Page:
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Sustainable Sourcing
The new buzzword for global supply chain management. A new tool for corporate social responsibility

A cornerstone of corporate social responsibility strategies for global companies presented by Elliot J. Schrage, author of the most important Report on the matter to the US Department of State, based in a research by the University of Iowa Centre for Human Rights. Sustainable sourcing is a fundamental change in the relationship with suppliers, cultivating and rewarding socially and environmentally best practices and codes of conduct on the ground.

Elliot Schrage interviewed by Jorge Nascimento Rodrigues, editor of, July 2004

«Sustainable sourcing, particularly along the lines of the Starbucks' initiative, offers the promise of directly linking business performance to CSR objectives, not by anecdotes but by statistics.», say Elliot J. Schrage.

The Report was presented this year (2004) to the US Department of State and advocates a synergy between official foreign policy and private corporate voluntary initiatives on sustainable sourcing, particularly regarding outsourcing and off-shoring in third-world and emergent countries. Elliot Schrage, a lawyer and policy analyst, is considered one of the world's most important researcher and policy specialist in the intersection of economic globalization and international human rights affairs.

Mr. Schrage is a fellow at the Council on Foreign Relations, based in New York and Washington DC, that published Foreign Affairs magazine.

The Report "Promoting International Worker Rights Through Private Voluntary Initiatives: Public Relations or Public Policy?" can be downloaded here.

Who is Elliot

Elliot Schrage is a lawyer and business advisor with extensive experience working at the intersection of global business strategy and public policy. He most recently served as senior vice president of Global Affairs for Gap Inc., the largest specialty retailer in the United States, directing the company's government affairs initiatives and managing its Global Compliance organization, a team of over 80 professionals in 20 countries charged with inspecting factory working conditions that manufacture Gap, Old Navy, and Banana Republic products. Since 1990, he has served as Adjunct Professor at Columbia University Business School and Columbia Law School teaching a seminar that explores the social consequences of economic globalization. He began his professional career as an associate with Sullivan & Cromwell in New York and Paris and has served as a member of the Advisory Committee on International Child Labor Enforcement of U.S. Department of Treasury (1999-2001), and on the Committee on Scientific Freedom and Human Rights of the American Association for the Advancement of Science (1998-2000).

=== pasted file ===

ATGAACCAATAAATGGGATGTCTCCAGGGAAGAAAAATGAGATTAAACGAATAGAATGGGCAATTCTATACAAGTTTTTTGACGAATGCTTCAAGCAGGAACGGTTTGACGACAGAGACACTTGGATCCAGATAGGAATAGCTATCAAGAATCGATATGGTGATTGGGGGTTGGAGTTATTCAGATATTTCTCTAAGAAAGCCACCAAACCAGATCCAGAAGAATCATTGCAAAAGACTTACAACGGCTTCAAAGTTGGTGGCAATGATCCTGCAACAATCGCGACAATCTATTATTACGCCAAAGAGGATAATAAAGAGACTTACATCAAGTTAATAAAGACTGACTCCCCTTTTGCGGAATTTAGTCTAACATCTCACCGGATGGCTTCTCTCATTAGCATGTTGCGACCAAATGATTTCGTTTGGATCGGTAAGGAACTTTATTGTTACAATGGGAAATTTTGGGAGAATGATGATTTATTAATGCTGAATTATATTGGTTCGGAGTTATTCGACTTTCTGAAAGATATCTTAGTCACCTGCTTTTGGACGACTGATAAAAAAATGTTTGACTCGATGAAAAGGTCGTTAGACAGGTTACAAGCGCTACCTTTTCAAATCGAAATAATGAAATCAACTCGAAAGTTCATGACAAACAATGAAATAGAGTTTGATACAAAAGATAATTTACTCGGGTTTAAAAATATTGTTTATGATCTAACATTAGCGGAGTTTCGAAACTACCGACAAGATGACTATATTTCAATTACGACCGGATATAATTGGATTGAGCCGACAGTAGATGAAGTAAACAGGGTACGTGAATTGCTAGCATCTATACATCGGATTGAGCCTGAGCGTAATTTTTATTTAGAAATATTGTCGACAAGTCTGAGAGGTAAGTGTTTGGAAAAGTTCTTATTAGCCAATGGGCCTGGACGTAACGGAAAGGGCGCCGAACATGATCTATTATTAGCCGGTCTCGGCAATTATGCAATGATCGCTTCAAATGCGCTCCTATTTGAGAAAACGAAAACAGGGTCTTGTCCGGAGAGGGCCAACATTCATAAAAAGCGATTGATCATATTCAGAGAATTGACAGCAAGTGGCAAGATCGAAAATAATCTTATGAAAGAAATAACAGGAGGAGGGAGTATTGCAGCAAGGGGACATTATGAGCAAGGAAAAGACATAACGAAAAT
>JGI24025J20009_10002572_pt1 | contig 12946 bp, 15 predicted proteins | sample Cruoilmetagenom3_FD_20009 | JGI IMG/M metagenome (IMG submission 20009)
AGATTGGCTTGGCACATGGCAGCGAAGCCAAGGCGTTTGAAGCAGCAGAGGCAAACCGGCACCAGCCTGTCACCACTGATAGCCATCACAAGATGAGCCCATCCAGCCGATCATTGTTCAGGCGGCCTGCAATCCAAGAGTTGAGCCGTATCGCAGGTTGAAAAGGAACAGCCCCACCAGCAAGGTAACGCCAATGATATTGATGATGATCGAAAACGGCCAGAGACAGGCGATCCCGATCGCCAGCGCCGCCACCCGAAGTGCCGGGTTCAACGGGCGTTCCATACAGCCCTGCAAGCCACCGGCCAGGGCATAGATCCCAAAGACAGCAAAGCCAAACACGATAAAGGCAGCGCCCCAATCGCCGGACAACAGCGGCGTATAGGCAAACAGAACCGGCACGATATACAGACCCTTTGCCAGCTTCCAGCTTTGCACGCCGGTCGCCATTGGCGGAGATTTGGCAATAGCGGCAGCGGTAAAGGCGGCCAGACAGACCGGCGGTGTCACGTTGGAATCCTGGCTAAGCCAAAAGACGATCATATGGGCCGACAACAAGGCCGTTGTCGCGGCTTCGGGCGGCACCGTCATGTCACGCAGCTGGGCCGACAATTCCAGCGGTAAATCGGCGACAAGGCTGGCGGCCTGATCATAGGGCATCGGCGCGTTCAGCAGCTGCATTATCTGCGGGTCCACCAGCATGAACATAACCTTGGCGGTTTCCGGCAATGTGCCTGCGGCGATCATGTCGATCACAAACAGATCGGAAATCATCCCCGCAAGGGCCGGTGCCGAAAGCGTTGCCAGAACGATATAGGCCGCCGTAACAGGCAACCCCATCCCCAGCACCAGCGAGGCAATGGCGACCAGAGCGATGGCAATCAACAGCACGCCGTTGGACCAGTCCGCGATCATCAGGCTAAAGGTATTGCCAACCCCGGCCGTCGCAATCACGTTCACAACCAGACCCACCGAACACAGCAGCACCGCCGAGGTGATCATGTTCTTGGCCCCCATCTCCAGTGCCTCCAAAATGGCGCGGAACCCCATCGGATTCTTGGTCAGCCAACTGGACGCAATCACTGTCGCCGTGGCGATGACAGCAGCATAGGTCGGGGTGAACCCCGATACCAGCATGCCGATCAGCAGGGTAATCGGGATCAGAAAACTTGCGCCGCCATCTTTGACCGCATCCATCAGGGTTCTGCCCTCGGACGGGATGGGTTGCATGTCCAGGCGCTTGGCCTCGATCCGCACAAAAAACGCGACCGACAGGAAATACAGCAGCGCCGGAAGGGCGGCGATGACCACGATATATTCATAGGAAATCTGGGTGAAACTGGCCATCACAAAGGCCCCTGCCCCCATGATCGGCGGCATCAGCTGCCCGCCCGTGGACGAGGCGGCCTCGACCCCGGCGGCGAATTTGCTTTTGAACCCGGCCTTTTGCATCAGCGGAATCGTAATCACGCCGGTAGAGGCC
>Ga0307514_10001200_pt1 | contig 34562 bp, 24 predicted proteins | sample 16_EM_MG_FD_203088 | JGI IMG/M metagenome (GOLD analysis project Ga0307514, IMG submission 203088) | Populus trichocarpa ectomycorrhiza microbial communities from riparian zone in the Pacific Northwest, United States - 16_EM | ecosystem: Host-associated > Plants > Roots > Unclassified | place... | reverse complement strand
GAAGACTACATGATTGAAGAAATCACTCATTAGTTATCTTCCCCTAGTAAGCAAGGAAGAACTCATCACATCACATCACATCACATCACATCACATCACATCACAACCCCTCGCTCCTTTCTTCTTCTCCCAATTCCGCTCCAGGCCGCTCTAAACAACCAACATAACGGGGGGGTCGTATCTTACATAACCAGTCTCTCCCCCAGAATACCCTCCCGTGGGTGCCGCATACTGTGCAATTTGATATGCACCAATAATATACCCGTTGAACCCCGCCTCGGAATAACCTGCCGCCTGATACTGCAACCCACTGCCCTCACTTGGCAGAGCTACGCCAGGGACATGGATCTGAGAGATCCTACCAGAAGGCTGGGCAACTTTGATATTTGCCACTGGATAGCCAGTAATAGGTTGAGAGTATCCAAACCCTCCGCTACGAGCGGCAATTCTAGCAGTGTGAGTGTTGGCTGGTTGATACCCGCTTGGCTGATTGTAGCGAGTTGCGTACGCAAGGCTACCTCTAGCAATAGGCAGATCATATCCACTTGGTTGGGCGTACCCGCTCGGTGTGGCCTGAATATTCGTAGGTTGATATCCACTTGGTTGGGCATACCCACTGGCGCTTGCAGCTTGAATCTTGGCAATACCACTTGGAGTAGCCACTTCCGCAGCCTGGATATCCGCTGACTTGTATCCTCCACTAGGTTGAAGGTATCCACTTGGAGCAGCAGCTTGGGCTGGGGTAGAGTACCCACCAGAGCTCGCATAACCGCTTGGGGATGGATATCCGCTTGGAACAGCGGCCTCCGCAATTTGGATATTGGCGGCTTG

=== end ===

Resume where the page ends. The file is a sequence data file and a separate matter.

Bio info at CFR.

Sustainable sourcing and Fair Trade are different approaches. Can you clarify the relationship and the differences, and how can they interact in corporate strategies?

Sustainable sourcing and fair trade have objectives that are distinct but overlap. The focus of sustainable sourcing is to ensure that supply is economic, environmentally and socially sustainable - that it can continue without depleting economic, environmental or social capital. Fair Trade Certification focuses on the social dimension and seeks to promote social and economic development through trade and marketing- by providing market signals to consumers that products have met certain social criteria in their production. Sourcing strategies that are sustainable need not meet the criteria imposed by the Fair Trade trademarked certification program, even though they may advance social or community development objectives.